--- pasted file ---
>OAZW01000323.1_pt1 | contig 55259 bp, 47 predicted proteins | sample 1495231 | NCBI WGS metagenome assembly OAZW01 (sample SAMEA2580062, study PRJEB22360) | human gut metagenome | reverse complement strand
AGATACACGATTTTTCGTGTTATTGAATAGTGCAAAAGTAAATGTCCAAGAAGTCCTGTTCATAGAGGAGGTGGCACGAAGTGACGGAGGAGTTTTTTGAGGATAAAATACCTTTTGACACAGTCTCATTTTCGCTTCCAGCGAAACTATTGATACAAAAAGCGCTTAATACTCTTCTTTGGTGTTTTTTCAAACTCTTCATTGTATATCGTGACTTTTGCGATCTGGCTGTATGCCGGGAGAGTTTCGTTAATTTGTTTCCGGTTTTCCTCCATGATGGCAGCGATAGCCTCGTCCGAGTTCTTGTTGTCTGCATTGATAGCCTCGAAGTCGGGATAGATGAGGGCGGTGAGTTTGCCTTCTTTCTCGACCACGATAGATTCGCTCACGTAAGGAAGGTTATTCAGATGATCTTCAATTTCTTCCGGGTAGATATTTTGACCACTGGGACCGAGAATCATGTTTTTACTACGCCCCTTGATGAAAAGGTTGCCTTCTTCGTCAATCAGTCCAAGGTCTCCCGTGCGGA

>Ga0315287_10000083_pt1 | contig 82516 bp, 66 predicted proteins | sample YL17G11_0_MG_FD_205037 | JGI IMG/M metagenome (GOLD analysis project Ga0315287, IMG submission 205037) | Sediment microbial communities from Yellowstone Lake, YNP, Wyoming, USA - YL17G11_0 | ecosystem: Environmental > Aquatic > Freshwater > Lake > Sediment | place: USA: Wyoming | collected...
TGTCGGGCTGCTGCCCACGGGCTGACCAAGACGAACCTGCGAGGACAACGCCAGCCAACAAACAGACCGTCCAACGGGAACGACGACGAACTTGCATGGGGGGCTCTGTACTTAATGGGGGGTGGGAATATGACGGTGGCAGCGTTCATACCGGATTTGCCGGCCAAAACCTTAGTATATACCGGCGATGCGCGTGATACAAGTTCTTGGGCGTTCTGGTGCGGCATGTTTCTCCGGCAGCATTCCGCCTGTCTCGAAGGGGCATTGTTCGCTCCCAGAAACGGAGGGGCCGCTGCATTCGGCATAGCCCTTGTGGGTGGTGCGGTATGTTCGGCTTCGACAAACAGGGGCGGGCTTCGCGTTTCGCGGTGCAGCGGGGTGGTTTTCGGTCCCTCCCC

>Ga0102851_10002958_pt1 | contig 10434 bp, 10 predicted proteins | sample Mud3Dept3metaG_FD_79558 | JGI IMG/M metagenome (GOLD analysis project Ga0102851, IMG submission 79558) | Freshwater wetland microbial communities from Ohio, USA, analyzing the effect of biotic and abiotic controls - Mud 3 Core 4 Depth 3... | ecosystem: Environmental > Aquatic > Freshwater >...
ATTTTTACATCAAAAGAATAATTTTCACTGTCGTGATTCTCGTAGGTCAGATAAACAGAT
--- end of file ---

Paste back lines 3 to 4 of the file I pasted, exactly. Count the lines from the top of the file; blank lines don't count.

>Ga0315287_10000083_pt1 | contig 82516 bp, 66 predicted proteins | sample YL17G11_0_MG_FD_205037 | JGI IMG/M metagenome (GOLD analysis project Ga0315287, IMG submission 205037) | Sediment microbial communities from Yellowstone Lake, YNP, Wyoming, USA - YL17G11_0 | ecosystem: Environmental > Aquatic > Freshwater > Lake > Sediment | place: USA: Wyoming | collected...
TGTCGGGCTGCTGCCCACGGGCTGACCAAGACGAACCTGCGAGGACAACGCCAGCCAACAAACAGACCGTCCAACGGGAACGACGACGAACTTGCATGGGGGGCTCTGTACTTAATGGGGGGTGGGAATATGACGGTGGCAGCGTTCATACCGGATTTGCCGGCCAAAACCTTAGTATATACCGGCGATGCGCGTGATACAAGTTCTTGGGCGTTCTGGTGCGGCATGTTTCTCCGGCAGCATTCCGCCTGTCTCGAAGGGGCATTGTTCGCTCCCAGAAACGGAGGGGCCGCTGCATTCGGCATAGCCCTTGTGGGTGGTGCGGTATGTTCGGCTTCGACAAACAGGGGCGGGCTTCGCGTTTCGCGGTGCAGCGGGGTGGTTTTCGGTCCCTCCCC